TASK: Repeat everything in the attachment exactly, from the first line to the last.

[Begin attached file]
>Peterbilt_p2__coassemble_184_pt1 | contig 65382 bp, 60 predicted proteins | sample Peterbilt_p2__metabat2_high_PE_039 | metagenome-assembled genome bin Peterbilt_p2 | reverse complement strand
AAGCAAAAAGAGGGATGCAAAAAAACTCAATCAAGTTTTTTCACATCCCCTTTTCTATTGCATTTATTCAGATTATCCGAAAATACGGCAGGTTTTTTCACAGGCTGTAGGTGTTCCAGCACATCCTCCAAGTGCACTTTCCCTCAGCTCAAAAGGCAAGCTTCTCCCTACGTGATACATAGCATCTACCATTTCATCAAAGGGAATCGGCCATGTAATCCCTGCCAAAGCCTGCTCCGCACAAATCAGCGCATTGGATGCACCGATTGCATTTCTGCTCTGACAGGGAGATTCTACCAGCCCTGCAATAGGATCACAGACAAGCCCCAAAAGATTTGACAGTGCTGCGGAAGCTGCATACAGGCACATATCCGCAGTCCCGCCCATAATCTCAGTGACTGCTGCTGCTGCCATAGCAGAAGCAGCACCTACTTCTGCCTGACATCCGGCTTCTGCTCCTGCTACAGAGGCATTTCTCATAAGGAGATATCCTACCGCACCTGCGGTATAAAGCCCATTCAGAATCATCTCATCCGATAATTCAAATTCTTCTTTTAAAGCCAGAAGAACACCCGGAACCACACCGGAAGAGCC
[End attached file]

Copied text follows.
>Peterbilt_p2__coassemble_184_pt1 | contig 65382 bp, 60 predicted proteins | sample Peterbilt_p2__metabat2_high_PE_039 | metagenome-assembled genome bin Peterbilt_p2 | reverse complement strand
AAGCAAAAAGAGGGATGCAAAAAAACTCAATCAAGTTTTTTCACATCCCCTTTTCTATTGCATTTATTCAGATTATCCGAAAATACGGCAGGTTTTTTCACAGGCTGTAGGTGTTCCAGCACATCCTCCAAGTGCACTTTCCCTCAGCTCAAAAGGCAAGCTTCTCCCTACGTGATACATAGCATCTACCATTTCATCAAAGGGAATCGGCCATGTAATCCCTGCCAAAGCCTGCTCCGCACAAATCAGCGCATTGGATGCACCGATTGCATTTCTGCTCTGACAGGGAGATTCTACCAGCCCTGCAATAGGATCACAGACAAGCCCCAAAAGATTTGACAGTGCTGCGGAAGCTGCATACAGGCACATATCCGCAGTCCCGCCCATAATCTCAGTGACTGCTGCTGCTGCCATAGCAGAAGCAGCACCTACTTCTGCCTGACATCCGGCTTCTGCTCCTGCTACAGAGGCATTTCTCATAAGGAGATATCCTACCGCACCTGCGGTATAAAGCCCATTCAGAATCATCTCATCCGATAATTCAAATTCTTCTTTTAAAGCCAGAAGAACACCCGGAACCACACCGGAAGAGCC